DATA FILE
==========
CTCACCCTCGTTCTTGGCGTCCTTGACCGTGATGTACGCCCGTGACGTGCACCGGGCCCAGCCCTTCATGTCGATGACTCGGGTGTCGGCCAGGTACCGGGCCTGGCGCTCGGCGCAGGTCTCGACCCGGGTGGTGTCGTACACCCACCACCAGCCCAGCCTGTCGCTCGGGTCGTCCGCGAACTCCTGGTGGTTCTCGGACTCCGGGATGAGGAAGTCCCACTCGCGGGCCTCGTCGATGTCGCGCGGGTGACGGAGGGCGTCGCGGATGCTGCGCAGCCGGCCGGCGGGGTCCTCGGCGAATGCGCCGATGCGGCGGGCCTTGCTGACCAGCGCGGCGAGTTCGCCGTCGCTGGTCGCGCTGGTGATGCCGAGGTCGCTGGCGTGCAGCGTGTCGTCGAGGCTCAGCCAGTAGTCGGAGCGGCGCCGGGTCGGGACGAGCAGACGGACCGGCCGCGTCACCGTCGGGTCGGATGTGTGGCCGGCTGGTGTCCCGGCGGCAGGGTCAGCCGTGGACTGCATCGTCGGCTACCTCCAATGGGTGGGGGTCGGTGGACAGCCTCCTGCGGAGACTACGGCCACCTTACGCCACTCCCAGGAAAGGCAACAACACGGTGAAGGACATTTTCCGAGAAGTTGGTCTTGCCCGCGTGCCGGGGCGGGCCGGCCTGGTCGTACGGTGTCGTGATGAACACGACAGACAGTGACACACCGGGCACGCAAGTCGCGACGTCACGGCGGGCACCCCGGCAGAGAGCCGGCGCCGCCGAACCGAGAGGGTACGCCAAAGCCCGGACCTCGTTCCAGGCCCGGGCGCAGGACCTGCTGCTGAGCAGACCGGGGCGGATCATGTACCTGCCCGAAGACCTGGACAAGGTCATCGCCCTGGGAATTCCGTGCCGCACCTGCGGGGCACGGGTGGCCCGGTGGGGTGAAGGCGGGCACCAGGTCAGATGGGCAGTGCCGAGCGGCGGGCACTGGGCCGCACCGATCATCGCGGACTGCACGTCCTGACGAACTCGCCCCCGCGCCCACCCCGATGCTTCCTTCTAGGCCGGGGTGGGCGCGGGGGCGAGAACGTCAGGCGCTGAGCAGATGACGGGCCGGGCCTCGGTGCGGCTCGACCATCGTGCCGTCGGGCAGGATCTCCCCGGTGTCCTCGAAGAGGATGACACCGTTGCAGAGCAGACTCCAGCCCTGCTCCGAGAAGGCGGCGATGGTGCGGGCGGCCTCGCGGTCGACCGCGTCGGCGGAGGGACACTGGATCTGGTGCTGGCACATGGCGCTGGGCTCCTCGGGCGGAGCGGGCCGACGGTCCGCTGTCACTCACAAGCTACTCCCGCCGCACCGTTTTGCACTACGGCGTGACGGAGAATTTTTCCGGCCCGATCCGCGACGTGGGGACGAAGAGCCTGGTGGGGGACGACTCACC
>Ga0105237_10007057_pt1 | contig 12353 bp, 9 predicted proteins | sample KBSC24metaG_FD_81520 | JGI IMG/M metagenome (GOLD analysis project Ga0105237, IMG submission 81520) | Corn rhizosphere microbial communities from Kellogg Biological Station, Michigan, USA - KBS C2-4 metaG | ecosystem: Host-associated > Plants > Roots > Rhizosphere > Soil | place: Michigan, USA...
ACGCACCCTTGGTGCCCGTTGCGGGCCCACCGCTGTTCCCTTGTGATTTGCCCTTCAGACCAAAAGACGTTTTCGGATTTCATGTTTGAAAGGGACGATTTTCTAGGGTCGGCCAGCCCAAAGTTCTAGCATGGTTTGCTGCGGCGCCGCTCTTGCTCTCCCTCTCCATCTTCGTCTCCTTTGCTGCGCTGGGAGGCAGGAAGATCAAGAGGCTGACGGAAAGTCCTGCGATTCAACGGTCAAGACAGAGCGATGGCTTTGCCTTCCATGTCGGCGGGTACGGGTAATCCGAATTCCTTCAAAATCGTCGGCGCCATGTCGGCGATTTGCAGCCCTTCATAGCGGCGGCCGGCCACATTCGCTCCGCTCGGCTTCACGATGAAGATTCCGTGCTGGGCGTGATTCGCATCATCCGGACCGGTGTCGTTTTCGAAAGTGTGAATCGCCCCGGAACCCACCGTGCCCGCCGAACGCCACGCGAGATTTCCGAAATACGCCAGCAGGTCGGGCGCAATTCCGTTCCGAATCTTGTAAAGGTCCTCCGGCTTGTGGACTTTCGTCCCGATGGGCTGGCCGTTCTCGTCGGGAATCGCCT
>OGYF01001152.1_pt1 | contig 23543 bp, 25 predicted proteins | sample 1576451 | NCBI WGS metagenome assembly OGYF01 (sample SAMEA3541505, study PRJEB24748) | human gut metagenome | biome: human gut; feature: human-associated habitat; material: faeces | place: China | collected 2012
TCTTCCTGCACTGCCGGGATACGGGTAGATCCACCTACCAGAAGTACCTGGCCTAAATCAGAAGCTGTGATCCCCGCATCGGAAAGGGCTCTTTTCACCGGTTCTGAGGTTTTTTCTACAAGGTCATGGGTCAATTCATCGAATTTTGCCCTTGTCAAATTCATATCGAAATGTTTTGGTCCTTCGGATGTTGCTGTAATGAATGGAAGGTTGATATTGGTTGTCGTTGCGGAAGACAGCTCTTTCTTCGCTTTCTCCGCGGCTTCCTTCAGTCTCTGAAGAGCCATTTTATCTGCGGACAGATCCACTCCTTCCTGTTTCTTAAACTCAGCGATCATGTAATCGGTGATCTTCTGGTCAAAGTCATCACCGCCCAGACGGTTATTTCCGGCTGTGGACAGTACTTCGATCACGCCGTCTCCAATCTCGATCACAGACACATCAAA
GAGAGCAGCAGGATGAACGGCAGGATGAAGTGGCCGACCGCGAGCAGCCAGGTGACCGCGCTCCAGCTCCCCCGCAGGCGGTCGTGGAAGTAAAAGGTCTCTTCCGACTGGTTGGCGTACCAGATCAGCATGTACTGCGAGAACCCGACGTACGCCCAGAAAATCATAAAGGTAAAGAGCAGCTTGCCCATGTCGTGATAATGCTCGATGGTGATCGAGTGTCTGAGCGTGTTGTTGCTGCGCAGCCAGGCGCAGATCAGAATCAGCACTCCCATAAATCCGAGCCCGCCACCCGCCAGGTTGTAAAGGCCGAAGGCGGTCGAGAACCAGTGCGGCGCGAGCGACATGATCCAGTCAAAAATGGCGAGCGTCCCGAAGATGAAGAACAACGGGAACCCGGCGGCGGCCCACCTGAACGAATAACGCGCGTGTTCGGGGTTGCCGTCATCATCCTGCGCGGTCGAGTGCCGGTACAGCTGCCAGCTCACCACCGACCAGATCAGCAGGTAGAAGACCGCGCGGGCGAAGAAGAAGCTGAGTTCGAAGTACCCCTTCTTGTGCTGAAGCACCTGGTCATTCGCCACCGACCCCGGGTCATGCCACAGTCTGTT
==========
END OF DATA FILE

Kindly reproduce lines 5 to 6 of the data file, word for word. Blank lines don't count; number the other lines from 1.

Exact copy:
TCTTCCTGCACTGCCGGGATACGGGTAGATCCACCTACCAGAAGTACCTGGCCTAAATCAGAAGCTGTGATCCCCGCATCGGAAAGGGCTCTTTTCACCGGTTCTGAGGTTTTTTCTACAAGGTCATGGGTCAATTCATCGAATTTTGCCCTTGTCAAATTCATATCGAAATGTTTTGGTCCTTCGGATGTTGCTGTAATGAATGGAAGGTTGATATTGGTTGTCGTTGCGGAAGACAGCTCTTTCTTCGCTTTCTCCGCGGCTTCCTTCAGTCTCTGAAGAGCCATTTTATCTGCGGACAGATCCACTCCTTCCTGTTTCTTAAACTCAGCGATCATGTAATCGGTGATCTTCTGGTCAAAGTCATCACCGCCCAGACGGTTATTTCCGGCTGTGGACAGTACTTCGATCACGCCGTCTCCAATCTCGATCACAGACACATCAAA
GAGAGCAGCAGGATGAACGGCAGGATGAAGTGGCCGACCGCGAGCAGCCAGGTGACCGCGCTCCAGCTCCCCCGCAGGCGGTCGTGGAAGTAAAAGGTCTCTTCCGACTGGTTGGCGTACCAGATCAGCATGTACTGCGAGAACCCGACGTACGCCCAGAAAATCATAAAGGTAAAGAGCAGCTTGCCCATGTCGTGATAATGCTCGATGGTGATCGAGTGTCTGAGCGTGTTGTTGCTGCGCAGCCAGGCGCAGATCAGAATCAGCACTCCCATAAATCCGAGCCCGCCACCCGCCAGGTTGTAAAGGCCGAAGGCGGTCGAGAACCAGTGCGGCGCGAGCGACATGATCCAGTCAAAAATGGCGAGCGTCCCGAAGATGAAGAACAACGGGAACCCGGCGGCGGCCCACCTGAACGAATAACGCGCGTGTTCGGGGTTGCCGTCATCATCCTGCGCGGTCGAGTGCCGGTACAGCTGCCAGCTCACCACCGACCAGATCAGCAGGTAGAAGACCGCGCGGGCGAAGAAGAAGCTGAGTTCGAAGTACCCCTTCTTGTGCTGAAGCACCTGGTCATTCGCCACCGACCCCGGGTCATGCCACAGTCTGTT